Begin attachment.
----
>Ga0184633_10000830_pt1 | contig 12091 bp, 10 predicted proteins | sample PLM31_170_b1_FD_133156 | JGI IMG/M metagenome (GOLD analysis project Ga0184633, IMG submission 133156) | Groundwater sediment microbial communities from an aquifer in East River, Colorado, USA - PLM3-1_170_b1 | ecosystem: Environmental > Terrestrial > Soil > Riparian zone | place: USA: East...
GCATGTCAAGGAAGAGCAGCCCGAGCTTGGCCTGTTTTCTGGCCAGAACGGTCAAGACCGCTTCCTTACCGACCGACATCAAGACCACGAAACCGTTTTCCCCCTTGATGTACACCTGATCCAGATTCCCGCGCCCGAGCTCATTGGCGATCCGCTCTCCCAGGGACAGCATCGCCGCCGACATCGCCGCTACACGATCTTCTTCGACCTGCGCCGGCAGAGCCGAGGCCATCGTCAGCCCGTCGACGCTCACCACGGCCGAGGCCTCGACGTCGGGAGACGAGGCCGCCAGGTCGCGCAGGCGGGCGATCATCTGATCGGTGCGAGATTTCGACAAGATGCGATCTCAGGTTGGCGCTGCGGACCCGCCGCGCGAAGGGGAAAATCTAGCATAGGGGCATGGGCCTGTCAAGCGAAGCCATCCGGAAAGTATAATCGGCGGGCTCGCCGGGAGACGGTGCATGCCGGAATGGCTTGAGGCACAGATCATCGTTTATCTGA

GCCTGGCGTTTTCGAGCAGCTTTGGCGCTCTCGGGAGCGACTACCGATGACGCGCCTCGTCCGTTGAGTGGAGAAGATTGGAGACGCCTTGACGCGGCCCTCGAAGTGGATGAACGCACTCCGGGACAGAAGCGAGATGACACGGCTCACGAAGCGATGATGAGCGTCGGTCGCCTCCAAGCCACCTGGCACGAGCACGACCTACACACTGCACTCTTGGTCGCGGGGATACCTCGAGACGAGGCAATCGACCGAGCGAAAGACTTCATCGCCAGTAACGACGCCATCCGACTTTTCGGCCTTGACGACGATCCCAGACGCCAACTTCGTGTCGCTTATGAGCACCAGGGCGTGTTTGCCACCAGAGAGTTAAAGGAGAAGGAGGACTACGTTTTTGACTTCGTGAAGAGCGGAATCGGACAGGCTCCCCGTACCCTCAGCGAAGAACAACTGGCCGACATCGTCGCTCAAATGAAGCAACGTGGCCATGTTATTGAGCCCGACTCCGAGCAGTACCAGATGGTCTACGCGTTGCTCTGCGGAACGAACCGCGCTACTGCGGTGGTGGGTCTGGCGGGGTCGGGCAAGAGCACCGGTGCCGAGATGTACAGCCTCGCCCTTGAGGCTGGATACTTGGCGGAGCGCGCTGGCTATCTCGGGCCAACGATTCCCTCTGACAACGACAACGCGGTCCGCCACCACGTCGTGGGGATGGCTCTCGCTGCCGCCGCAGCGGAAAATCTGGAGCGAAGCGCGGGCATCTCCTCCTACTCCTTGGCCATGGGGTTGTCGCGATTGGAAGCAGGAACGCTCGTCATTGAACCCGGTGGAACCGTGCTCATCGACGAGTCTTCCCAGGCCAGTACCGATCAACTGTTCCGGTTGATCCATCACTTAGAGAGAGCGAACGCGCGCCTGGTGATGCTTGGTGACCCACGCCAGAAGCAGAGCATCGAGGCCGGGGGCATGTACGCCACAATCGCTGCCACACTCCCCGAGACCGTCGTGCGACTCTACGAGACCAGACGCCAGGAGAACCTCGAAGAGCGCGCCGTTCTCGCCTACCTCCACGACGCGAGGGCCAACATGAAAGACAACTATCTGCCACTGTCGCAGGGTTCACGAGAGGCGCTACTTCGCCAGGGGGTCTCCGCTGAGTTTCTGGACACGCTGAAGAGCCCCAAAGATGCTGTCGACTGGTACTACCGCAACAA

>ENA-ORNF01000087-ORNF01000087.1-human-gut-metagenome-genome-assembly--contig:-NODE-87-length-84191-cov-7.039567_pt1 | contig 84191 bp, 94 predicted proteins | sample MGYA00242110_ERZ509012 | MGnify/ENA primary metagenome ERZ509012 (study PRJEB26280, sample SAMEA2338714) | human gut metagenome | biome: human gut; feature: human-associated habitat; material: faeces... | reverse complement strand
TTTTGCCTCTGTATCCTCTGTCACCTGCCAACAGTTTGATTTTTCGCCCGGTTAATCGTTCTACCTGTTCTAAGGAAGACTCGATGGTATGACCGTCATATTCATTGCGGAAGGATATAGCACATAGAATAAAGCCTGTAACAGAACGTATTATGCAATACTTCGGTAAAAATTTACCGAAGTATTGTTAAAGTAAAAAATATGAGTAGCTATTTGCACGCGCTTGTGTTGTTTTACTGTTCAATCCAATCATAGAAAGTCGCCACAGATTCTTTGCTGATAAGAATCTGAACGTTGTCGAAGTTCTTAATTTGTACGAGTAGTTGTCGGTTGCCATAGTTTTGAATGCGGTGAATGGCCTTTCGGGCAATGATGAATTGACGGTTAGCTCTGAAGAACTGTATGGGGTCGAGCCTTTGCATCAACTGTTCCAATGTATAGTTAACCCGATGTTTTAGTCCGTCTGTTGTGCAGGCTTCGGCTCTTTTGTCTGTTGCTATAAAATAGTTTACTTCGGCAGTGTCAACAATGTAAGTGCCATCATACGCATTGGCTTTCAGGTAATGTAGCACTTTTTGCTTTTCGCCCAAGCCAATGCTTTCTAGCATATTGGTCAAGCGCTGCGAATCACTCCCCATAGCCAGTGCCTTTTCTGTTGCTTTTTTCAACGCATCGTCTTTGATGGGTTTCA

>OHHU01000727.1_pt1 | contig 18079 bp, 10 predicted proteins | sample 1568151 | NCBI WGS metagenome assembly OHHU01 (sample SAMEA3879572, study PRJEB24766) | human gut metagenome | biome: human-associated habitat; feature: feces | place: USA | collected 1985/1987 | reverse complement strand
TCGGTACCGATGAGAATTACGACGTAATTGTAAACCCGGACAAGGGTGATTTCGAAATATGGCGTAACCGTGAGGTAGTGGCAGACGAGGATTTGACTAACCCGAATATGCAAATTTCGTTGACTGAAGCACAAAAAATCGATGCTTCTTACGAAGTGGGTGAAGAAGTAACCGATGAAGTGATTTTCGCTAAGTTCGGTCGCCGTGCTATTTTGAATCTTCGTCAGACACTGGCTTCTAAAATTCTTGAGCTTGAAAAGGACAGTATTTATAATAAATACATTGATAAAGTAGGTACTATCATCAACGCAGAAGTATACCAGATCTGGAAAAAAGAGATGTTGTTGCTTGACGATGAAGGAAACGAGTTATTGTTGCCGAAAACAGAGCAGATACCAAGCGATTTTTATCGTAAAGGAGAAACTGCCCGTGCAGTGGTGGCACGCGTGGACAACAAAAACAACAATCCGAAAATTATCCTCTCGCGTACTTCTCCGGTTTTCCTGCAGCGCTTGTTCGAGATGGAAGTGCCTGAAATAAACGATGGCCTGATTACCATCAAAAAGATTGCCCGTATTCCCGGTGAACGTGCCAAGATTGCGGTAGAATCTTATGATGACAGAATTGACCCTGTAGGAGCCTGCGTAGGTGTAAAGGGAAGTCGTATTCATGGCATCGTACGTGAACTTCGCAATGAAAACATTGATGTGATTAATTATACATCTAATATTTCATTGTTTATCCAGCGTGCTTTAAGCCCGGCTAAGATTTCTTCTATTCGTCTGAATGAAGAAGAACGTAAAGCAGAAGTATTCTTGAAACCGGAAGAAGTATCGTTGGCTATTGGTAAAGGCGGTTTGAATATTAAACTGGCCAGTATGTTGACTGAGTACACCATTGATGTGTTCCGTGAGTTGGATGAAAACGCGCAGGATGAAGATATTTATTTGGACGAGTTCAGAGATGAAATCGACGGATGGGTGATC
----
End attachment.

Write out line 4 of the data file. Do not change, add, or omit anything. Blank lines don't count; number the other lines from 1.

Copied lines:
>ENA-ORNF01000087-ORNF01000087.1-human-gut-metagenome-genome-assembly--contig:-NODE-87-length-84191-cov-7.039567_pt1 | contig 84191 bp, 94 predicted proteins | sample MGYA00242110_ERZ509012 | MGnify/ENA primary metagenome ERZ509012 (study PRJEB26280, sample SAMEA2338714) | human gut metagenome | biome: human gut; feature: human-associated habitat; material: faeces... | reverse complement strand